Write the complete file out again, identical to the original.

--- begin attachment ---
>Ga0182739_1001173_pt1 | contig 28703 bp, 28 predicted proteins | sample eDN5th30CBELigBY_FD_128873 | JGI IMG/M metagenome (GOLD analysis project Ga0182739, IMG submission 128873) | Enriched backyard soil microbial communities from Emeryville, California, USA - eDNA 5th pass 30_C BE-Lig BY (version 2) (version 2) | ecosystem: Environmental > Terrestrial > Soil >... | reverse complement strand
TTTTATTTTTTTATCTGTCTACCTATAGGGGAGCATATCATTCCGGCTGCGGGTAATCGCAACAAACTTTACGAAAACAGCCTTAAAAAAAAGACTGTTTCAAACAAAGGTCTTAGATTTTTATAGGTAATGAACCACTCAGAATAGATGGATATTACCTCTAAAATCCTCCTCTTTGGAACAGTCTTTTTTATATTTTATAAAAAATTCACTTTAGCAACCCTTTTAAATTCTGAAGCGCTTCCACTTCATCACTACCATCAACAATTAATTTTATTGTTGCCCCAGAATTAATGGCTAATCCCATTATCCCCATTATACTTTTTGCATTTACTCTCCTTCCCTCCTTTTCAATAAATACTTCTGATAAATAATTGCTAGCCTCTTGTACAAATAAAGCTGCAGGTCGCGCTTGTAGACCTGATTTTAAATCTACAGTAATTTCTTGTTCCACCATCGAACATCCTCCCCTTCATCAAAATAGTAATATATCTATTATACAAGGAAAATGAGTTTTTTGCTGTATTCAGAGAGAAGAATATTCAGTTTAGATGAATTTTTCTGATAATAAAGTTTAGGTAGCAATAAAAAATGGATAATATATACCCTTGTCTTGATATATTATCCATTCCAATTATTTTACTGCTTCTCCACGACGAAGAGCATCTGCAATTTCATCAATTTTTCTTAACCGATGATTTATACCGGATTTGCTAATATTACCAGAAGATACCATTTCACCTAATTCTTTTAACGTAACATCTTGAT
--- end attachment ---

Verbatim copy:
>Ga0182739_1001173_pt1 | contig 28703 bp, 28 predicted proteins | sample eDN5th30CBELigBY_FD_128873 | JGI IMG/M metagenome (GOLD analysis project Ga0182739, IMG submission 128873) | Enriched backyard soil microbial communities from Emeryville, California, USA - eDNA 5th pass 30_C BE-Lig BY (version 2) (version 2) | ecosystem: Environmental > Terrestrial > Soil >... | reverse complement strand
TTTTATTTTTTTATCTGTCTACCTATAGGGGAGCATATCATTCCGGCTGCGGGTAATCGCAACAAACTTTACGAAAACAGCCTTAAAAAAAAGACTGTTTCAAACAAAGGTCTTAGATTTTTATAGGTAATGAACCACTCAGAATAGATGGATATTACCTCTAAAATCCTCCTCTTTGGAACAGTCTTTTTTATATTTTATAAAAAATTCACTTTAGCAACCCTTTTAAATTCTGAAGCGCTTCCACTTCATCACTACCATCAACAATTAATTTTATTGTTGCCCCAGAATTAATGGCTAATCCCATTATCCCCATTATACTTTTTGCATTTACTCTCCTTCCCTCCTTTTCAATAAATACTTCTGATAAATAATTGCTAGCCTCTTGTACAAATAAAGCTGCAGGTCGCGCTTGTAGACCTGATTTTAAATCTACAGTAATTTCTTGTTCCACCATCGAACATCCTCCCCTTCATCAAAATAGTAATATATCTATTATACAAGGAAAATGAGTTTTTTGCTGTATTCAGAGAGAAGAATATTCAGTTTAGATGAATTTTTCTGATAATAAAGTTTAGGTAGCAATAAAAAATGGATAATATATACCCTTGTCTTGATATATTATCCATTCCAATTATTTTACTGCTTCTCCACGACGAAGAGCATCTGCAATTTCATCAATTTTTCTTAACCGATGATTTATACCGGATTTGCTAATATTACCAGAAGATACCATTTCACCTAATTCTTTTAACGTAACATCTTGAT